Jet Skis Banned in Alaskan Park

Outrage over jet skis has led the state to ban personal watercraft in most of Kachemak Bay State Park while it launches an inquiry into restrictions in other sensitive wildlife areas.

“Residents of the Kachemak Bay area raised valid concerns about the impact of personal watercraft to critical marine and waterfowl habitat, as well as noise pollution in this important recreation area,” Gov. Tony Knowles said in a prepared statement this week.

He said the move was to head off jet ski conflicts and impacts on sensitive areas. “These regulations will not affect traditional uses and access such as motorboat use for hunting and fishing in any way,” Knowles said.

The minispeedboats have stirred objections across the country in recent years, giving rise to bans and restrictions in many lakes and rivers. Even though such personal watercraft are newer to Alaska, conflicts have erupted from Homer to the Matanuska-Susitna Borough.

Those who like them praise their utility and say they are fun. Opponents depict jet skis as dangerous, noisy machines that startle nesting waterfowl as well as people trying to enjoy the outdoors.

Cavorting vs. Clout

State officials say the angry phone calls, letters and e-mails from people upset over jet skis in Kachemak Bay started pouring in a couple of years ago. Jet skis are a rarity among the coves and lagoons, but the few riders who have played there apparently made a strong impression.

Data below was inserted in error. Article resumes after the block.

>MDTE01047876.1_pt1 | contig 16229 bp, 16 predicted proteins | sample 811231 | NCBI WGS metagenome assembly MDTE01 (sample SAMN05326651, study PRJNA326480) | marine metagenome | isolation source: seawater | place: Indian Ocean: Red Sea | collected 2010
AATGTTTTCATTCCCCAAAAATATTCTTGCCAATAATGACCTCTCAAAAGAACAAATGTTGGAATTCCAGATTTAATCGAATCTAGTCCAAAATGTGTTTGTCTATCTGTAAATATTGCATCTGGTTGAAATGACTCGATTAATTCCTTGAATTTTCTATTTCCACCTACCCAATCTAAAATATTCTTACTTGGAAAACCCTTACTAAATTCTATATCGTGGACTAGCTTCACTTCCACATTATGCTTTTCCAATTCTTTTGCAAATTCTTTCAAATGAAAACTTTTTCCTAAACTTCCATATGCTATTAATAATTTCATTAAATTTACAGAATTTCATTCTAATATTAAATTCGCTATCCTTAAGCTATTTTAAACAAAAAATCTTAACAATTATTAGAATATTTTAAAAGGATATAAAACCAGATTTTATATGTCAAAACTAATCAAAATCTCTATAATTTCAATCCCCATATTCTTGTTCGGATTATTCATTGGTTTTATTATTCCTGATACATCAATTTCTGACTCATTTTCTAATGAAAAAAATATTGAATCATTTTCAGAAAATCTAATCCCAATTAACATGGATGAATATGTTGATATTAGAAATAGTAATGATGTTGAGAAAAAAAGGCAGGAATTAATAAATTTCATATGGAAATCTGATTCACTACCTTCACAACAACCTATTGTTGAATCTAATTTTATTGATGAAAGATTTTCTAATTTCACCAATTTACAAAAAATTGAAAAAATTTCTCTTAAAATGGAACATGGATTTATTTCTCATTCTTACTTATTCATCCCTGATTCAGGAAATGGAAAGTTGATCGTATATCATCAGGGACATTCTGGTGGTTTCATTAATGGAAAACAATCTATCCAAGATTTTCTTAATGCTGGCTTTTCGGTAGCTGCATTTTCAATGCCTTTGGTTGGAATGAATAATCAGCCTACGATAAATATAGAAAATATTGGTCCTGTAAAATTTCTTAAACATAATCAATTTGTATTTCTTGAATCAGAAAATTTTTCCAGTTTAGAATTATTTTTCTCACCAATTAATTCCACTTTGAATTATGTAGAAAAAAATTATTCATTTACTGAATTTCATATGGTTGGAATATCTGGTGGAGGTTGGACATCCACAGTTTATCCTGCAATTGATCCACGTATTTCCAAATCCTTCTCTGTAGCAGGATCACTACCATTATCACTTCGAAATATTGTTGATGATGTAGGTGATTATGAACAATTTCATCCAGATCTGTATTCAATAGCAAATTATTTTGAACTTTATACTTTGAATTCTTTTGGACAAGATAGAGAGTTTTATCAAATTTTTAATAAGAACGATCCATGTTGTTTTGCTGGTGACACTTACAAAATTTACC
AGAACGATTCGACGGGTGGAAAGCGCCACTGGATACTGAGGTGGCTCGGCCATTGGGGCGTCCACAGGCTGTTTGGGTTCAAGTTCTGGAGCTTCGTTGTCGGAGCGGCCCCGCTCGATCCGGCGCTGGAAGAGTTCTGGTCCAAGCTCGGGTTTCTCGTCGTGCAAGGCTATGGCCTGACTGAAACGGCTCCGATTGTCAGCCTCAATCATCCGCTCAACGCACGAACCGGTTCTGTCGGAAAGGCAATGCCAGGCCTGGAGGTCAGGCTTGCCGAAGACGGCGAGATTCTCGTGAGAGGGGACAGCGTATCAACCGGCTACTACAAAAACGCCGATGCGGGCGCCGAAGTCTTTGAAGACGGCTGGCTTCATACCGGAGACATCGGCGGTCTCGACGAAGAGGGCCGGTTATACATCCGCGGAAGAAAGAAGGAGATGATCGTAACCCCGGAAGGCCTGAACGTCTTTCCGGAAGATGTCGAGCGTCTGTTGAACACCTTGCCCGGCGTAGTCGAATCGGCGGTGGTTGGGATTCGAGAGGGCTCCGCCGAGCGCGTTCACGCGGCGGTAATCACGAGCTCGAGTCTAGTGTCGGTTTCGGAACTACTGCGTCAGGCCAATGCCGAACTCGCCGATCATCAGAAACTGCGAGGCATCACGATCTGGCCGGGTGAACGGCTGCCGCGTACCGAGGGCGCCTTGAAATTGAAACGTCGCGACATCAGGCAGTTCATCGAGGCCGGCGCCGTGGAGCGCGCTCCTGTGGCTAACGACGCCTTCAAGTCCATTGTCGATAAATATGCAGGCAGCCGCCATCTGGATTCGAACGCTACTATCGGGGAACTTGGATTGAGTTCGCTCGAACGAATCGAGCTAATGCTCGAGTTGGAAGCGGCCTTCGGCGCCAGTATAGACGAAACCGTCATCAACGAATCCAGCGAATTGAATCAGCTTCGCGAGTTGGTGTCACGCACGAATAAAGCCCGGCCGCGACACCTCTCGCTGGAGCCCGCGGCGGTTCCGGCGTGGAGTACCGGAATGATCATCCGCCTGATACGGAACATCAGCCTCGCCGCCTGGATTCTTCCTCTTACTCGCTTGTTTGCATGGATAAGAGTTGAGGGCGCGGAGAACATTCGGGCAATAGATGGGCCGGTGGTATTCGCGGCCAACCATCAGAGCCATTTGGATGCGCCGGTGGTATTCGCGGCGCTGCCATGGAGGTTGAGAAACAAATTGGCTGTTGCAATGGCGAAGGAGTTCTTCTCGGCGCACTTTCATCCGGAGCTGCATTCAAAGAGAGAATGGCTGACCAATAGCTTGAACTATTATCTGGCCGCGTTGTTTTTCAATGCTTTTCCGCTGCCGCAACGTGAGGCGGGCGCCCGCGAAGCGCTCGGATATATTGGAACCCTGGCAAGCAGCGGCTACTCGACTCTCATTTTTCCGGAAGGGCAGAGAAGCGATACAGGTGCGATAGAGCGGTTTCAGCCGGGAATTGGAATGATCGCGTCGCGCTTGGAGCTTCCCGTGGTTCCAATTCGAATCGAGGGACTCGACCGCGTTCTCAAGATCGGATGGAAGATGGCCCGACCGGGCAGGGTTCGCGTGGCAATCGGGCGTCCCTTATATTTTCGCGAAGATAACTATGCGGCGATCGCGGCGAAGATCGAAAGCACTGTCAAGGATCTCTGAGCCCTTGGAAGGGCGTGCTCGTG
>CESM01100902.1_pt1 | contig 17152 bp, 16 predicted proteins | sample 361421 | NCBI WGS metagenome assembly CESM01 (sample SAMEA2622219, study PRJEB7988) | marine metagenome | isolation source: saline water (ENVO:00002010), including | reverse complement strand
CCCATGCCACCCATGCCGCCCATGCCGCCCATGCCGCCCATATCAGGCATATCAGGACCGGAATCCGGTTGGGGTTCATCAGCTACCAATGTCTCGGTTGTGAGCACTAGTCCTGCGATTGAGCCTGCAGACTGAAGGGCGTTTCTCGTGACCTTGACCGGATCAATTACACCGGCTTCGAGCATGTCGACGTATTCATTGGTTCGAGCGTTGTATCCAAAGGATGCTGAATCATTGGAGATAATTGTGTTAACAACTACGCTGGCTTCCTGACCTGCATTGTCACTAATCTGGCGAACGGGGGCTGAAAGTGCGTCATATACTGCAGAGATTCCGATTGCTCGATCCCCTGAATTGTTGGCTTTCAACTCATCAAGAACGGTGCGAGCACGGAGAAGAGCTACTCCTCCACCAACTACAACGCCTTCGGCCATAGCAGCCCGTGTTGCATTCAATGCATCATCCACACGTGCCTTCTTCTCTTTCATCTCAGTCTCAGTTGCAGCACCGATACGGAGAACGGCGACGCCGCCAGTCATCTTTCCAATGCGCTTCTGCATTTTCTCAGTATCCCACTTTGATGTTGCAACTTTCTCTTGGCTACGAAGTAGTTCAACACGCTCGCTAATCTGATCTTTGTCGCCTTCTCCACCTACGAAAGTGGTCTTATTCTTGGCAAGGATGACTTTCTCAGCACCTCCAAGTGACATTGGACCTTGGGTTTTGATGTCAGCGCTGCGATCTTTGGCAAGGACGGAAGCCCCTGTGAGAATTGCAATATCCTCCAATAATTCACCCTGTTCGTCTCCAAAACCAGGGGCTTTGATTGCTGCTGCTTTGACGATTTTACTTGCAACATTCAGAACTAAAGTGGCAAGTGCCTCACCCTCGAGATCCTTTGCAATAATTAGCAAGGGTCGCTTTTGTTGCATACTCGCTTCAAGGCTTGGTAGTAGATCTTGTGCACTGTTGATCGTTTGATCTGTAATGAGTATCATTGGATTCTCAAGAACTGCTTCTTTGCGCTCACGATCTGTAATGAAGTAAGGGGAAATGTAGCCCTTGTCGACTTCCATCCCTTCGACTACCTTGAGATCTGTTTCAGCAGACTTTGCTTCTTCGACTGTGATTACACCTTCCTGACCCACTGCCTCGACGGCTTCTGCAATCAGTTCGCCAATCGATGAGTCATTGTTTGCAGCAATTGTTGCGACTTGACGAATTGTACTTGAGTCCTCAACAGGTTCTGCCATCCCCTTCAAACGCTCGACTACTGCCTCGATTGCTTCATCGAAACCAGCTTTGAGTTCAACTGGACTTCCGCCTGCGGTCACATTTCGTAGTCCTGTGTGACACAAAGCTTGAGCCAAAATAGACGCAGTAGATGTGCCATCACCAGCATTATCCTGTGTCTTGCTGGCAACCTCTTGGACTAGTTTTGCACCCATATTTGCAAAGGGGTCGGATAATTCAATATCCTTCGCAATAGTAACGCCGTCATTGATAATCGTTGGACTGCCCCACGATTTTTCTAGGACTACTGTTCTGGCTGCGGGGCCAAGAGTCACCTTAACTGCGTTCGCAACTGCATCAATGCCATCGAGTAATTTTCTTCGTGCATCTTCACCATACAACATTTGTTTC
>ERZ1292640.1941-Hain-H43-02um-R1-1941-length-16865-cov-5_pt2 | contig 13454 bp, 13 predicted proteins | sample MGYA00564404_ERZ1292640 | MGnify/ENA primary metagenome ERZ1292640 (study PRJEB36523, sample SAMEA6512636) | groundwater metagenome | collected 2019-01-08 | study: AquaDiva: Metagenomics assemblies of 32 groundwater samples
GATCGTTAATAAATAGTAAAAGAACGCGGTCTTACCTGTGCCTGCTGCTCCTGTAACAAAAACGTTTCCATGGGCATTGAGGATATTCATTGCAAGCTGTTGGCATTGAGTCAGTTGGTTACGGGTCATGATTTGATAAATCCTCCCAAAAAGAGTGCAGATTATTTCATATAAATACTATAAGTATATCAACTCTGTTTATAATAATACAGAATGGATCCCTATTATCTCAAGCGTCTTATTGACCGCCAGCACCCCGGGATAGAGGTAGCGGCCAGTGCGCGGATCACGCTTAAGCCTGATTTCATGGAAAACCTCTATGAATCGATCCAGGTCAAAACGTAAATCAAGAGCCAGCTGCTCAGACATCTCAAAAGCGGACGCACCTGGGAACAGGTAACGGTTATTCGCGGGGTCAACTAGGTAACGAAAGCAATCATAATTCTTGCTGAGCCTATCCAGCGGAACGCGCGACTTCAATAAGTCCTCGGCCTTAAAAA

The Kachemak Bay Coalition, a mixture of conservation groups and tourism businesses, collected more than 2,200 signatures from people opposing jet skis, won support from the Homer City Council and wrote several letters asking Knowles to take action.

The bay’s coves shelter healthy populations of marine mammals and sea birds. Lodges in the same areas offer quiet getaways.

“I think people across the bay had a problem with people cavorting in front of their camps,” said Marvin Peters, chairman of the Homer Fish and Game advisory committee. The committee took no position on the issue.

“Biologically, I think their evidence was pretty feeble,” he said. “Basically, I think it boils down to an aesthetic thing, and if people with clout want the quiet aesthetic, then that’s what we get.”

Not a ‘Witch Hunt’

A yearlong review of the Homer controversy indicated 70 percent local support for restrictions on the bay, which is why the state took action there first, said Jim Stratton, director of state parks.

A similar process, to see if and how jet ski use fits with the rest of Kachemak Bay as well as other critical habitat areas and parks, will take place later.

“There are places appropriate for jet skis to ride, and this is not a jet ski witch hunt,” Stratton said. “This is an evaluation of critical habitats and important recreation areas to see if there is a conflict. And if there is, should something be done about it?”

Stratton’s order banning the machines within Kachemak Bay State Park goes into effect Tuesday. The 400,000-acre state park encompasses only a small fraction of the bay — the scenic coastline featuring well-known destinations such as Sadie Cove, Tutka Bay and Halibut Cove Lagoon.